Professor David Snyder - "The Comparative Law of Global Sales"

Faculty Scholarship Highlight, August 2013

Associate Dean for Scholarship Stephen Vladeck sits down with Associate Professor David Snyder to discuss his recent scholarship.

For David Snyder, professor of law and director of the Business Law Program at American University Washington College of Law, the limits of the U.N. Convention on Contracts for the International Sale of Goods (CISG) provide fertile ground for exploring the differing domestic legal regimes that apply to many—if not most—contracts for cross-border exchanges of goods. To that end, Snyder’s forthcoming Oxford University Press coursebook, co-authored with Tulane law professor Martin Davies, offers a first-of-its-kind assessment of “International Transactions in Goods: Global Sales in Comparative Context.”

The book, which is aimed at both domestic and foreign audiences, offers a practical approach , exploring how different legal regimes deal with topics ranging from credit, the logistics of payment, and the realities of transportation, in addition to the core underlying tenets of sales law. In addition to this pervasive real-world approach, as Snyder explains, three particular aspects of the book that are especially novel. The first, which Snyder refers to as “The New Social Contract,” looks at how large Western sellers have sought to control their supply chains to protect the basic human rights of the workers in the developing world who make the products. The second is to include a more textualist interpretive assessment of the CISG—and the implications of such a reading of the treaty—in addition to other interpretive approaches. And the third is a functional and strategic approach to remedies—especially how the difference between civil and common law systems affects remedies for breaches of such international contracts.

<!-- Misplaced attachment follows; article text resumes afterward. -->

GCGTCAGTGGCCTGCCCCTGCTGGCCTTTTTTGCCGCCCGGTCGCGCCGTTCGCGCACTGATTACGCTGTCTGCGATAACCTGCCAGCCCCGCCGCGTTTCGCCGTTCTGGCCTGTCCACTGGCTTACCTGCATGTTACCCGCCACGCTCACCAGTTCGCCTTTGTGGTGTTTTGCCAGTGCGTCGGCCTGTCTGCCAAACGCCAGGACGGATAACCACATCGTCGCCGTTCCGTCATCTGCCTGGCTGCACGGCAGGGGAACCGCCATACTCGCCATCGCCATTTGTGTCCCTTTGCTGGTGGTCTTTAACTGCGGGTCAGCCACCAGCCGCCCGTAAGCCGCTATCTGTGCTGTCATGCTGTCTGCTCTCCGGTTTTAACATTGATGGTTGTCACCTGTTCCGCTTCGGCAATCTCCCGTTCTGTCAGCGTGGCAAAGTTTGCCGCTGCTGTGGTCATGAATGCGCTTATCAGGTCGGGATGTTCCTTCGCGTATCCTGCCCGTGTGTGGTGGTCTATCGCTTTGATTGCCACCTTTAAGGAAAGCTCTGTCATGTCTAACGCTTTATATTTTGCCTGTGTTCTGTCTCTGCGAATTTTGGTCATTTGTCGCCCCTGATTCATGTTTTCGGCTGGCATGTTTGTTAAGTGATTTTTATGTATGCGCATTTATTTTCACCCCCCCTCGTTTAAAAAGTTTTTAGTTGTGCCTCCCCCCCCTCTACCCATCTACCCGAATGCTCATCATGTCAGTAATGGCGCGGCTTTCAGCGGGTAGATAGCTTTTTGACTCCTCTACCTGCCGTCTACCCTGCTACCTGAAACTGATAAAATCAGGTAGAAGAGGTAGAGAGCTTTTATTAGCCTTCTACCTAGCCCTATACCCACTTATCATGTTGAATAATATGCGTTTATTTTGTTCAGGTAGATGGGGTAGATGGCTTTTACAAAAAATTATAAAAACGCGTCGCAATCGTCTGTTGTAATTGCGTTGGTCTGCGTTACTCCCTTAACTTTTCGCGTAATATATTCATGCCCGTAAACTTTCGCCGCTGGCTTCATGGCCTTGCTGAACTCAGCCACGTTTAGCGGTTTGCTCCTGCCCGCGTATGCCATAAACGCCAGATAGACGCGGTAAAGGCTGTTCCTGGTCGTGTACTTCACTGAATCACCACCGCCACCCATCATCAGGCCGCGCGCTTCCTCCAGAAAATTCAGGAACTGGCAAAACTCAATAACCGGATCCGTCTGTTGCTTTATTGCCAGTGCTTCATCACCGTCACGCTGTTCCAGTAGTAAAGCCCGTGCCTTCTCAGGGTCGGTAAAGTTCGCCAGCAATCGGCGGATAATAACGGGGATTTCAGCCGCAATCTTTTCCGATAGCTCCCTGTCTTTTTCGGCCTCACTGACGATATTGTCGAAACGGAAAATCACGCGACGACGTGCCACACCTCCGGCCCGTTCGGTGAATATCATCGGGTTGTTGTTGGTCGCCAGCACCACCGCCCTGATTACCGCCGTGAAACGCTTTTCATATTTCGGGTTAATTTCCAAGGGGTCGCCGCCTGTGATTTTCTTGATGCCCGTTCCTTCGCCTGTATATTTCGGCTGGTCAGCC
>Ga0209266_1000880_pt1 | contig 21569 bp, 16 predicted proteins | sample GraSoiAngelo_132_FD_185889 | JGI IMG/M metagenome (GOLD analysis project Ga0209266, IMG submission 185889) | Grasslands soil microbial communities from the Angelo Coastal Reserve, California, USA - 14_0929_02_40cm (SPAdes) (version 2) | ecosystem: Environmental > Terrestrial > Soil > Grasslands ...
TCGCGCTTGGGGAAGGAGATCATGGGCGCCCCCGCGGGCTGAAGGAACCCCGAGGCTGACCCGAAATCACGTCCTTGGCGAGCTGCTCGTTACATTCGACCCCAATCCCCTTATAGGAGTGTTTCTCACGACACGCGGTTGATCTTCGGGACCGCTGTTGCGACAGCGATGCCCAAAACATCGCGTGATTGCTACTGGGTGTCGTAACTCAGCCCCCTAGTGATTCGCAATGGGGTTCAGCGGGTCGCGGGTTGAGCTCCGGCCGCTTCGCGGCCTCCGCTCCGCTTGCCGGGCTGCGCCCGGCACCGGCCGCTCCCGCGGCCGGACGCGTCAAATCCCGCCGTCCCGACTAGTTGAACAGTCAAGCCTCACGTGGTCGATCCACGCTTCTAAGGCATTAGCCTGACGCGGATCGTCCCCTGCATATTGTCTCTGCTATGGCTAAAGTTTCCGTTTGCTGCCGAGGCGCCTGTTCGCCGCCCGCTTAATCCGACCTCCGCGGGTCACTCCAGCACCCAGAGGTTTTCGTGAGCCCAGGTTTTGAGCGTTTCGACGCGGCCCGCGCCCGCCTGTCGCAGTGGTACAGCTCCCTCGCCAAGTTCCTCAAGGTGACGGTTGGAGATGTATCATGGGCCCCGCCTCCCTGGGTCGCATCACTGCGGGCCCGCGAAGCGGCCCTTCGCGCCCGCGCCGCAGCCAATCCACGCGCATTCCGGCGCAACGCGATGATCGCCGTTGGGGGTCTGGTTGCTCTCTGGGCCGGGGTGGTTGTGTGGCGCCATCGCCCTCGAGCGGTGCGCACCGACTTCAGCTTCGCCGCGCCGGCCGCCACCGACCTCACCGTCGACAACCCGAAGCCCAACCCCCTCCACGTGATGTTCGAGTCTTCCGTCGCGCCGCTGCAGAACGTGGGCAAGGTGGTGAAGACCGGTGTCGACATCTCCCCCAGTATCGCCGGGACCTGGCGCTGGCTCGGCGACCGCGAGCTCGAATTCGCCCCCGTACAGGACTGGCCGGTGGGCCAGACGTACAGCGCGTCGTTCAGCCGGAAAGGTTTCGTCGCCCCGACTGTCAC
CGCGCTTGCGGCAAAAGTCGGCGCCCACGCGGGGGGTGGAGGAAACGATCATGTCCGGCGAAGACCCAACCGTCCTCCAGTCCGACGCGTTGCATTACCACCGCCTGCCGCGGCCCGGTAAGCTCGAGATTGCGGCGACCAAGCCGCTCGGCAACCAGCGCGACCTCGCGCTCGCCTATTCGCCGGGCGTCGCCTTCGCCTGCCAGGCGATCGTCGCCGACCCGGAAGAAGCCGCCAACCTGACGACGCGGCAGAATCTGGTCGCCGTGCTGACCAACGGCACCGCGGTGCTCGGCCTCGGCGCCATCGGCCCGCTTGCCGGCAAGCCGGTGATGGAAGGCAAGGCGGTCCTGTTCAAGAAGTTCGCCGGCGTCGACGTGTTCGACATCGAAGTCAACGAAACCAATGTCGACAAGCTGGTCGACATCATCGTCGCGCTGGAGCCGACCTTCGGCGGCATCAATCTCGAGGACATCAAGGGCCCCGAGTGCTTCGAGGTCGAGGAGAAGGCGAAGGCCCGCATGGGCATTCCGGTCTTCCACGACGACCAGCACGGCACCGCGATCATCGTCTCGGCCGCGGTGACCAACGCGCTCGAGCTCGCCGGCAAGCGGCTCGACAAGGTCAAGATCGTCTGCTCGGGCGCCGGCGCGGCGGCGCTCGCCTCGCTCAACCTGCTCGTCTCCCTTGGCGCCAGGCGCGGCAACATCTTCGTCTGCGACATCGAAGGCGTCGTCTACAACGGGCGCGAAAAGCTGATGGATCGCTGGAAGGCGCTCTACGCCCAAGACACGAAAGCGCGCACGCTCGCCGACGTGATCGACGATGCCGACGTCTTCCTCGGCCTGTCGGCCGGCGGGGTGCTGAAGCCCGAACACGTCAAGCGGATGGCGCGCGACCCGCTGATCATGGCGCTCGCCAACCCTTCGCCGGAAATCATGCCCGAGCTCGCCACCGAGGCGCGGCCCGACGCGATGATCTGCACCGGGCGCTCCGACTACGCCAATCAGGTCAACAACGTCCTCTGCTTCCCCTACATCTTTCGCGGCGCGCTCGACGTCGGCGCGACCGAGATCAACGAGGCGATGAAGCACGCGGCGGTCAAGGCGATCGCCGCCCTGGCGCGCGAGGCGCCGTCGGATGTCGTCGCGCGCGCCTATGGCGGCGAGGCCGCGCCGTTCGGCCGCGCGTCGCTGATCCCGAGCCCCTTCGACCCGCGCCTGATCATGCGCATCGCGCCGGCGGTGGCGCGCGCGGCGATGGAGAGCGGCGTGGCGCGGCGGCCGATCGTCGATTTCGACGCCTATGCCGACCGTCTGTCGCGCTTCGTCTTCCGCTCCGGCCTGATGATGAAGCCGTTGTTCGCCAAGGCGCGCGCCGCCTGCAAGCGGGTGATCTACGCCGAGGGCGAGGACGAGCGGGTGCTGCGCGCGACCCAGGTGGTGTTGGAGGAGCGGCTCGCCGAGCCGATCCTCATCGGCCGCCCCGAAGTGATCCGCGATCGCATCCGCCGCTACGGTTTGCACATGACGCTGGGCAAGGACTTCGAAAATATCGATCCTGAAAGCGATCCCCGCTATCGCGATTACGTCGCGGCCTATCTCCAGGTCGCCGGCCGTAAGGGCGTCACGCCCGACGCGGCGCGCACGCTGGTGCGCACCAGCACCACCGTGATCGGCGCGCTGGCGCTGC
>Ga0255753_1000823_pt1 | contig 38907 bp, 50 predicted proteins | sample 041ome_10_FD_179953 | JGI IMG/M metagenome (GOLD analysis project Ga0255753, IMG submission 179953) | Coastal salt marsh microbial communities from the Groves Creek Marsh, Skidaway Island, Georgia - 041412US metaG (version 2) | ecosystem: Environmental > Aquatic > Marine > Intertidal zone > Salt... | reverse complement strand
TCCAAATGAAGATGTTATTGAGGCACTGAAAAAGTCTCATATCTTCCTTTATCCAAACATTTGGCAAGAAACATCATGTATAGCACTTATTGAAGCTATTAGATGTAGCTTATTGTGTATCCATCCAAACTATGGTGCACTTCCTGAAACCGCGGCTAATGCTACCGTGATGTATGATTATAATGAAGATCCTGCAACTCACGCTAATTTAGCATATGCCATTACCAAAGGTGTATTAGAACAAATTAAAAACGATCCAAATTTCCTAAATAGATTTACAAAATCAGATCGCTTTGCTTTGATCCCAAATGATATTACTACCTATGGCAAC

The book focuses on French, German, English, and U.S. law, in addition to the CISG itself. In the process, it seeks to combine the practical and the theoretical—to offer generalizations within and across systems, with the goal of enabling students and scholars alike to develop a better feel for how different legal systems and cultures will treat the same business problem. As global markets are becoming increasingly interdependent, the Davies and Snyder coursebook endeavors to arm the next generation of international commercial lawyers with a deeper appreciation for the differences—and, as significantly, the similarities—that characterize the comparative law of international sales.